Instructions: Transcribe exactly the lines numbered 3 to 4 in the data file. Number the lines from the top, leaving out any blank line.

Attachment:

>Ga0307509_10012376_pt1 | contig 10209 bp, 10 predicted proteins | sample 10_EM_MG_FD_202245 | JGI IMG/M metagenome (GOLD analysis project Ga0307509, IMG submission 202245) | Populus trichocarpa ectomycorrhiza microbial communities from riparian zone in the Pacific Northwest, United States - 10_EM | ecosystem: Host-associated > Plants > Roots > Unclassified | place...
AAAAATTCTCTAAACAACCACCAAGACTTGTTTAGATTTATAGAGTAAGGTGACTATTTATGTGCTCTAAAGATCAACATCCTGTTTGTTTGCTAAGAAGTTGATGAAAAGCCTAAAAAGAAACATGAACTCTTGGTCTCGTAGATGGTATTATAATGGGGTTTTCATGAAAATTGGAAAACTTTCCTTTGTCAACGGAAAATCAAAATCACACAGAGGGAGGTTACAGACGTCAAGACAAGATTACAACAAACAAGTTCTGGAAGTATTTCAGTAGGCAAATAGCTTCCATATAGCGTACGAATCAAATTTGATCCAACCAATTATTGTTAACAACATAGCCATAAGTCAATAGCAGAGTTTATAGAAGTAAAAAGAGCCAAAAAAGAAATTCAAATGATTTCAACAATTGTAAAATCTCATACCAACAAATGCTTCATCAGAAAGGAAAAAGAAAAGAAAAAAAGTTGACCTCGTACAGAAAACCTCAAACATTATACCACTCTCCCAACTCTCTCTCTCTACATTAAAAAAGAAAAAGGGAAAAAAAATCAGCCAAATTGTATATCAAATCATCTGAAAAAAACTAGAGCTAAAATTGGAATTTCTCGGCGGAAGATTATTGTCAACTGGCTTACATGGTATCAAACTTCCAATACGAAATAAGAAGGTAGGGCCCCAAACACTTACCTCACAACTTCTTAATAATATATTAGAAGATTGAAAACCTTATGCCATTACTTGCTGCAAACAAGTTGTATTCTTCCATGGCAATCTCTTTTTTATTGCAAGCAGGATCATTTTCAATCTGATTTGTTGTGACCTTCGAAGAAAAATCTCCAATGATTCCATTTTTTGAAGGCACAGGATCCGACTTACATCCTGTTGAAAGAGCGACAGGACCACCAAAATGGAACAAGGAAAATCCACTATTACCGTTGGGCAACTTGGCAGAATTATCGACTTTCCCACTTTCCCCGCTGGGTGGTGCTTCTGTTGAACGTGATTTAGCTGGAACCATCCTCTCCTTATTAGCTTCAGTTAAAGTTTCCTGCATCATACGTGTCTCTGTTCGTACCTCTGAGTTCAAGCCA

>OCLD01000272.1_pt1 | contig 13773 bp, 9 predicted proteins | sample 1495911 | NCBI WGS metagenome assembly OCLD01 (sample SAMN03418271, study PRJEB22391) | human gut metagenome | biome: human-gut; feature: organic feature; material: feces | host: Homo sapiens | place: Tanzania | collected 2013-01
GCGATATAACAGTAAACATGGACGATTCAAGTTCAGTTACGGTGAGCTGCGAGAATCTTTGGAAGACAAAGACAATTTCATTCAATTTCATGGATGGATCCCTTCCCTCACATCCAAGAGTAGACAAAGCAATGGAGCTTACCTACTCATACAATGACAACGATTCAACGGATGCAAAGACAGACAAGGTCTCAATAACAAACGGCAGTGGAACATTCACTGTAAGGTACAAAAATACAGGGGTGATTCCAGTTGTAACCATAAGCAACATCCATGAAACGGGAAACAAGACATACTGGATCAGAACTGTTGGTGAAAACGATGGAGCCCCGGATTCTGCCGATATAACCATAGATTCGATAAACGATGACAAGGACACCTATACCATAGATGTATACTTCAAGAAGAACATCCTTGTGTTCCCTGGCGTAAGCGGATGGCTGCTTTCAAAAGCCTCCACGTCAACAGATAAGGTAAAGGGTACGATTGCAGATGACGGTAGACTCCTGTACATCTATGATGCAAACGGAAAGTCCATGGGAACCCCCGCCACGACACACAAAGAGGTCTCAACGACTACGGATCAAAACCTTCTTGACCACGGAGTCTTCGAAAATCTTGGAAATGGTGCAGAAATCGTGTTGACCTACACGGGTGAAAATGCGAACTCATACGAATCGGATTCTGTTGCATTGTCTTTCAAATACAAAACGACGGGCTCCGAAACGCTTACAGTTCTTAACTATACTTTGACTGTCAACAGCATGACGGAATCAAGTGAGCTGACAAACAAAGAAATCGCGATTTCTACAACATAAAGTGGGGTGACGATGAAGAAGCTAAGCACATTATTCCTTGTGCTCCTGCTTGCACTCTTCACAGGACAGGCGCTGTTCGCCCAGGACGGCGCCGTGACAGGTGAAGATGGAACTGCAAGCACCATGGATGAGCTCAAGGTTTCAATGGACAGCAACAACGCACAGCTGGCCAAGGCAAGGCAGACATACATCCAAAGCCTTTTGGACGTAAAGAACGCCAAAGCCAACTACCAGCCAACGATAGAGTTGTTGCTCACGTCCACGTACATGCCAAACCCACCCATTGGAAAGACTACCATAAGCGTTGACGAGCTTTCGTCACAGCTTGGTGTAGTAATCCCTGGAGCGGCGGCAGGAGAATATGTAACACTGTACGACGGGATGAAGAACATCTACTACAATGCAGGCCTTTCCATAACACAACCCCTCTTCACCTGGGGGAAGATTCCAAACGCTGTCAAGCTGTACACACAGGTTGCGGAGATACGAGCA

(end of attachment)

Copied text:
>OCLD01000272.1_pt1 | contig 13773 bp, 9 predicted proteins | sample 1495911 | NCBI WGS metagenome assembly OCLD01 (sample SAMN03418271, study PRJEB22391) | human gut metagenome | biome: human-gut; feature: organic feature; material: feces | host: Homo sapiens | place: Tanzania | collected 2013-01
GCGATATAACAGTAAACATGGACGATTCAAGTTCAGTTACGGTGAGCTGCGAGAATCTTTGGAAGACAAAGACAATTTCATTCAATTTCATGGATGGATCCCTTCCCTCACATCCAAGAGTAGACAAAGCAATGGAGCTTACCTACTCATACAATGACAACGATTCAACGGATGCAAAGACAGACAAGGTCTCAATAACAAACGGCAGTGGAACATTCACTGTAAGGTACAAAAATACAGGGGTGATTCCAGTTGTAACCATAAGCAACATCCATGAAACGGGAAACAAGACATACTGGATCAGAACTGTTGGTGAAAACGATGGAGCCCCGGATTCTGCCGATATAACCATAGATTCGATAAACGATGACAAGGACACCTATACCATAGATGTATACTTCAAGAAGAACATCCTTGTGTTCCCTGGCGTAAGCGGATGGCTGCTTTCAAAAGCCTCCACGTCAACAGATAAGGTAAAGGGTACGATTGCAGATGACGGTAGACTCCTGTACATCTATGATGCAAACGGAAAGTCCATGGGAACCCCCGCCACGACACACAAAGAGGTCTCAACGACTACGGATCAAAACCTTCTTGACCACGGAGTCTTCGAAAATCTTGGAAATGGTGCAGAAATCGTGTTGACCTACACGGGTGAAAATGCGAACTCATACGAATCGGATTCTGTTGCATTGTCTTTCAAATACAAAACGACGGGCTCCGAAACGCTTACAGTTCTTAACTATACTTTGACTGTCAACAGCATGACGGAATCAAGTGAGCTGACAAACAAAGAAATCGCGATTTCTACAACATAAAGTGGGGTGACGATGAAGAAGCTAAGCACATTATTCCTTGTGCTCCTGCTTGCACTCTTCACAGGACAGGCGCTGTTCGCCCAGGACGGCGCCGTGACAGGTGAAGATGGAACTGCAAGCACCATGGATGAGCTCAAGGTTTCAATGGACAGCAACAACGCACAGCTGGCCAAGGCAAGGCAGACATACATCCAAAGCCTTTTGGACGTAAAGAACGCCAAAGCCAACTACCAGCCAACGATAGAGTTGTTGCTCACGTCCACGTACATGCCAAACCCACCCATTGGAAAGACTACCATAAGCGTTGACGAGCTTTCGTCACAGCTTGGTGTAGTAATCCCTGGAGCGGCGGCAGGAGAATATGTAACACTGTACGACGGGATGAAGAACATCTACTACAATGCAGGCCTTTCCATAACACAACCCCTCTTCACCTGGGGGAAGATTCCAAACGCTGTCAAGCTGTACACACAGGTTGCGGAGATACGAGCA